“When you lose a founder, and now we’ve lost both, it’s a good time to reroot ourselves in the values and mission that those founders espoused, and recommit ourselves to the vision they had,” says Satterlee.
Zimmerman does that by making decisions with the knowledge that she is working with endowment funds and a desire to be a good steward of that gift. In balancing Virginia’s original vision with changing needs, decisions like repurposing an original piece of furniture are rewarding for Zimmerman, as they preserve the history and move it into the future, allowing the Institute to keep manifestations of the decisions made by Virginia.
For Zanders, that means being a good steward of the endowment. “I am always acutely aware that the Stowers money spent in my lab is not mine,” Zanders says. “It shapes the decisions we make in the lab each day and helps me manage the money in a way that maximizes our contribution to science. We ask if ‘the juice is worth the squeeze’ for each experiment.”
Stowerses’ gifts resonate with community
The impacts of Jim and Virginia’s actions are vast and far-reaching. Kansas City has benefited from the creation of three successful enterprises, American Century Investments, the Stowers Institute, and BioMed Valley Discoveries, a clinical stage biotechnology company established to translate basic research findings into potential treatments. Students have benefited from the educational programs offered by the Graduate School. Employees from all over the world have enriched the nearby communities. But for some, like Susan Weigel, the impact is personal. Weigel joined the Institute early on and has witnessed the tremendous growth from fewer than thirty employees to more than 500.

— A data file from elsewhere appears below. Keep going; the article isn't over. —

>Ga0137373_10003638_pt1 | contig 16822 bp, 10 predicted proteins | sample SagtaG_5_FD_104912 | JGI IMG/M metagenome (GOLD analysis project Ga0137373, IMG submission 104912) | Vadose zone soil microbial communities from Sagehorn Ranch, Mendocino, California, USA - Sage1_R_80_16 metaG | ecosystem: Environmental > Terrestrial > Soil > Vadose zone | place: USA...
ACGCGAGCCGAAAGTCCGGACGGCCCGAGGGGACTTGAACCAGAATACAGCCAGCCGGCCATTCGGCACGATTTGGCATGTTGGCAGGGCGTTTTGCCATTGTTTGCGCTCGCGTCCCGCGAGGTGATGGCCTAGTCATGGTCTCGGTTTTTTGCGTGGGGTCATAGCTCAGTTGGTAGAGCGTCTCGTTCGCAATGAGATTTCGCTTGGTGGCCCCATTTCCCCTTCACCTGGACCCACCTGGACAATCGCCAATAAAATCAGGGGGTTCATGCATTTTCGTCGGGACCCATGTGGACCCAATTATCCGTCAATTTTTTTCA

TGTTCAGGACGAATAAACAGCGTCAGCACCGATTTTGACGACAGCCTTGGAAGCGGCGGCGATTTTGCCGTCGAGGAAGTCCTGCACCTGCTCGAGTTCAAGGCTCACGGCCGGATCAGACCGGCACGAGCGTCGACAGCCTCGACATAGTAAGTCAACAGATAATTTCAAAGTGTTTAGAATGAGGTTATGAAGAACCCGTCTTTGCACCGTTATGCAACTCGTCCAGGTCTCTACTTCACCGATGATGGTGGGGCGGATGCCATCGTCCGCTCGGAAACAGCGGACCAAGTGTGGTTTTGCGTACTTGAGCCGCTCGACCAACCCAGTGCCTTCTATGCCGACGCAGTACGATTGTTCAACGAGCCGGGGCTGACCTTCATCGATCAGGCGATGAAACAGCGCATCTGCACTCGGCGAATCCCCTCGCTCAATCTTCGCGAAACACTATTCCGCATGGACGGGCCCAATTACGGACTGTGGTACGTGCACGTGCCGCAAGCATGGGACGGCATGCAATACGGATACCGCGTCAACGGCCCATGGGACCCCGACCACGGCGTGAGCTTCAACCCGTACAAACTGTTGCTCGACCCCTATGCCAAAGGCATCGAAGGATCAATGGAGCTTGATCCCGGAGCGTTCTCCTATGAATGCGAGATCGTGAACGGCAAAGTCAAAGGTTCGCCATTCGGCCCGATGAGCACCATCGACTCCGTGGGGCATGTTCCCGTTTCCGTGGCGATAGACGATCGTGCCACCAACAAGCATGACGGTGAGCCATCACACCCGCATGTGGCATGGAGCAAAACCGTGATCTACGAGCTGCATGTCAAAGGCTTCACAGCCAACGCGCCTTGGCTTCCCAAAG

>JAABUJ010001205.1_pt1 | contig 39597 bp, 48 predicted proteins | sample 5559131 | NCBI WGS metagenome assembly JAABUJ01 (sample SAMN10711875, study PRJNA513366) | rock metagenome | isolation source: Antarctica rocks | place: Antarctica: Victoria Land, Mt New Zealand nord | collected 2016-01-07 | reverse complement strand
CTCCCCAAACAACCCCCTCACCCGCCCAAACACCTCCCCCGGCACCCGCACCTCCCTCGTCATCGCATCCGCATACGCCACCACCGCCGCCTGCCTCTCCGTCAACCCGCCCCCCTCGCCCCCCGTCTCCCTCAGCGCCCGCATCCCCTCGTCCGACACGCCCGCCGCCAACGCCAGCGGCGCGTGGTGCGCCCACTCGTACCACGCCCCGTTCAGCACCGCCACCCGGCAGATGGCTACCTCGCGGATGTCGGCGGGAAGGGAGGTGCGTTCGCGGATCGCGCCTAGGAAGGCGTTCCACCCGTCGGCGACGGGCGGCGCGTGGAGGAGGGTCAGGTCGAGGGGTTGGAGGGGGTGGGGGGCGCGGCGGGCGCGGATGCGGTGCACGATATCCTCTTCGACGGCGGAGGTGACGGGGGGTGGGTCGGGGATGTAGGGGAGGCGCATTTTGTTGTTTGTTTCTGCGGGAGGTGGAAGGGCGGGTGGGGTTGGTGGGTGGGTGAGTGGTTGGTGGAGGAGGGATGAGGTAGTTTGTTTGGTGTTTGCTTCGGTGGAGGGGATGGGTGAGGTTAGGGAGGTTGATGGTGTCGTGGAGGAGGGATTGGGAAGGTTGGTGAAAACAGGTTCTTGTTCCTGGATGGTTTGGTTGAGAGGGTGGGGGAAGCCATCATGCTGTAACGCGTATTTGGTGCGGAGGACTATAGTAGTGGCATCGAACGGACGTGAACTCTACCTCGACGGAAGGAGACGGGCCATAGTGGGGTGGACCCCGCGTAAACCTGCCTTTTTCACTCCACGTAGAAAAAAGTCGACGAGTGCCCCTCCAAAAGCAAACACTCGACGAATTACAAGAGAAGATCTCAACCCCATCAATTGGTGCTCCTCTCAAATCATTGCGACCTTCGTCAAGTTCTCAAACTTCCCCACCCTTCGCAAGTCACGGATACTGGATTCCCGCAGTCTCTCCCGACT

“What an impact they’ve had on everyone who’s worked here, to help us support our families. What a gift that has been,” says Weigel, associate dean for administration and registrar of the Graduate School. “They’ve given a gift to humanity with the research that’s being done, but everyone here has been given a gift, too.”
Jim passed away in 2014, Virginia in 2021. The losses are felt personally by so many, but the science has continued without pause. Twenty years after its founding, the mission of the Stowers Institute remains unchanged, with memories of its founders continuing to resonate.